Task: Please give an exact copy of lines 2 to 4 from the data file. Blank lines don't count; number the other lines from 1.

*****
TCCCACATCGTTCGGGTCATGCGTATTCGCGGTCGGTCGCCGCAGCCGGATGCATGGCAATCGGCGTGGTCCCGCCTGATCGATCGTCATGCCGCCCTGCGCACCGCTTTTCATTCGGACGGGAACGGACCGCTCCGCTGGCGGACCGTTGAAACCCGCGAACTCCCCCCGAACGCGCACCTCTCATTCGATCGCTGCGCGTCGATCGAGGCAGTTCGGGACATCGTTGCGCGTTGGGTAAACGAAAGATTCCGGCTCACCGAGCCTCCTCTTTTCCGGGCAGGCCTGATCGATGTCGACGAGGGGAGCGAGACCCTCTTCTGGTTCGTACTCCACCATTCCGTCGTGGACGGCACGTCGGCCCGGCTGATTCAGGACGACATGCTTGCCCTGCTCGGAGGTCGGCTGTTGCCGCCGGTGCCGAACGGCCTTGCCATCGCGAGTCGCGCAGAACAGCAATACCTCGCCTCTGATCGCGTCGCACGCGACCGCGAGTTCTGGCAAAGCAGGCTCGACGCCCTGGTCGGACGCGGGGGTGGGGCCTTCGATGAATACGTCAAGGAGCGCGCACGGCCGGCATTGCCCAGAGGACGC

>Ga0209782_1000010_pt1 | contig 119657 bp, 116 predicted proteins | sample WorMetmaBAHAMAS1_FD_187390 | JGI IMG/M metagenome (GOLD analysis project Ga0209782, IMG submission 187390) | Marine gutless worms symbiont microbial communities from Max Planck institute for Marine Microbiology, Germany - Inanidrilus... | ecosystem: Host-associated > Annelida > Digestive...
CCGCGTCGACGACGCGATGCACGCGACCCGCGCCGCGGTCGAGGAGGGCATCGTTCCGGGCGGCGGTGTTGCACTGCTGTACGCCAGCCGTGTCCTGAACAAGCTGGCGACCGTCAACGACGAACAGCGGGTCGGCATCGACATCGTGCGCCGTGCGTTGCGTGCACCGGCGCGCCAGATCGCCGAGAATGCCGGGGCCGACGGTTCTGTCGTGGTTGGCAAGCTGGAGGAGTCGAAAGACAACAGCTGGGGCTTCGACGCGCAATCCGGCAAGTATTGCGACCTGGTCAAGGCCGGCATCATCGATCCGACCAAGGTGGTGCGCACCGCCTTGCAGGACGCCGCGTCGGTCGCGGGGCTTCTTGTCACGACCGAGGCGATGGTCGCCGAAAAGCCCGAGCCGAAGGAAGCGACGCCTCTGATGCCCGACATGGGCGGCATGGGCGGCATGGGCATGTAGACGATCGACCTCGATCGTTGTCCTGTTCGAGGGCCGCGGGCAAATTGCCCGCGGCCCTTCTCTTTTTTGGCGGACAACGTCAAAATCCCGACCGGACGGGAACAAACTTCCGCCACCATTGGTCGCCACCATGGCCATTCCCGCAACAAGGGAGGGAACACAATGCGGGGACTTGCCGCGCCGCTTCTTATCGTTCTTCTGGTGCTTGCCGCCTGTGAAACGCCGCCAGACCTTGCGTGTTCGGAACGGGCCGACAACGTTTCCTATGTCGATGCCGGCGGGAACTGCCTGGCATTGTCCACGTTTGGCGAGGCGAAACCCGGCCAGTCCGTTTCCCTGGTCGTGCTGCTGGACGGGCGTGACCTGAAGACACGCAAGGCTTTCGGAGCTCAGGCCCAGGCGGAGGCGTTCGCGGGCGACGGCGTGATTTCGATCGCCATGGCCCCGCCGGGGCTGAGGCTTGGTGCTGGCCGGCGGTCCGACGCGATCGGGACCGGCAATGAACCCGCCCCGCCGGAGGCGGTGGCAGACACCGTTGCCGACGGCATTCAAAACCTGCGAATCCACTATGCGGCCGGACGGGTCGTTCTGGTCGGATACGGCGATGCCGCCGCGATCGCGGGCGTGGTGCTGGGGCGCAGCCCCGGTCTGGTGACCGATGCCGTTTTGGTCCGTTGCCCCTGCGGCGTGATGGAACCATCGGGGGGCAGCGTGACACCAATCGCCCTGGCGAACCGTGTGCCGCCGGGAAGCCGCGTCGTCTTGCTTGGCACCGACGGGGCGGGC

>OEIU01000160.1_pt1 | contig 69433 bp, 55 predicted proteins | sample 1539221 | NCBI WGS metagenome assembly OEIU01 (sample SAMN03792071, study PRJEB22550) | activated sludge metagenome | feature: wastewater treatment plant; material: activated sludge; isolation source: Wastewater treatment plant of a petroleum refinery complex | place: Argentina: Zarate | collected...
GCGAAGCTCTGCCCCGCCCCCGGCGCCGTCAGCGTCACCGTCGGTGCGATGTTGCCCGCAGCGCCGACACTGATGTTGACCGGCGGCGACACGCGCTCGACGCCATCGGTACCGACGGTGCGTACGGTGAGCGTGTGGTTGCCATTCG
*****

>Ga0209782_1000010_pt1 | contig 119657 bp, 116 predicted proteins | sample WorMetmaBAHAMAS1_FD_187390 | JGI IMG/M metagenome (GOLD analysis project Ga0209782, IMG submission 187390) | Marine gutless worms symbiont microbial communities from Max Planck institute for Marine Microbiology, Germany - Inanidrilus... | ecosystem: Host-associated > Annelida > Digestive...
CCGCGTCGACGACGCGATGCACGCGACCCGCGCCGCGGTCGAGGAGGGCATCGTTCCGGGCGGCGGTGTTGCACTGCTGTACGCCAGCCGTGTCCTGAACAAGCTGGCGACCGTCAACGACGAACAGCGGGTCGGCATCGACATCGTGCGCCGTGCGTTGCGTGCACCGGCGCGCCAGATCGCCGAGAATGCCGGGGCCGACGGTTCTGTCGTGGTTGGCAAGCTGGAGGAGTCGAAAGACAACAGCTGGGGCTTCGACGCGCAATCCGGCAAGTATTGCGACCTGGTCAAGGCCGGCATCATCGATCCGACCAAGGTGGTGCGCACCGCCTTGCAGGACGCCGCGTCGGTCGCGGGGCTTCTTGTCACGACCGAGGCGATGGTCGCCGAAAAGCCCGAGCCGAAGGAAGCGACGCCTCTGATGCCCGACATGGGCGGCATGGGCGGCATGGGCATGTAGACGATCGACCTCGATCGTTGTCCTGTTCGAGGGCCGCGGGCAAATTGCCCGCGGCCCTTCTCTTTTTTGGCGGACAACGTCAAAATCCCGACCGGACGGGAACAAACTTCCGCCACCATTGGTCGCCACCATGGCCATTCCCGCAACAAGGGAGGGAACACAATGCGGGGACTTGCCGCGCCGCTTCTTATCGTTCTTCTGGTGCTTGCCGCCTGTGAAACGCCGCCAGACCTTGCGTGTTCGGAACGGGCCGACAACGTTTCCTATGTCGATGCCGGCGGGAACTGCCTGGCATTGTCCACGTTTGGCGAGGCGAAACCCGGCCAGTCCGTTTCCCTGGTCGTGCTGCTGGACGGGCGTGACCTGAAGACACGCAAGGCTTTCGGAGCTCAGGCCCAGGCGGAGGCGTTCGCGGGCGACGGCGTGATTTCGATCGCCATGGCCCCGCCGGGGCTGAGGCTTGGTGCTGGCCGGCGGTCCGACGCGATCGGGACCGGCAATGAACCCGCCCCGCCGGAGGCGGTGGCAGACACCGTTGCCGACGGCATTCAAAACCTGCGAATCCACTATGCGGCCGGACGGGTCGTTCTGGTCGGATACGGCGATGCCGCCGCGATCGCGGGCGTGGTGCTGGGGCGCAGCCCCGGTCTGGTGACCGATGCCGTTTTGGTCCGTTGCCCCTGCGGCGTGATGGAACCATCGGGGGGCAGCGTGACACCAATCGCCCTGGCGAACCGTGTGCCGCCGGGAAGCCGCGTCGTCTTGCTTGGCACCGACGGGGCGGGC

>OEIU01000160.1_pt1 | contig 69433 bp, 55 predicted proteins | sample 1539221 | NCBI WGS metagenome assembly OEIU01 (sample SAMN03792071, study PRJEB22550) | activated sludge metagenome | feature: wastewater treatment plant; material: activated sludge; isolation source: Wastewater treatment plant of a petroleum refinery complex | place: Argentina: Zarate | collected...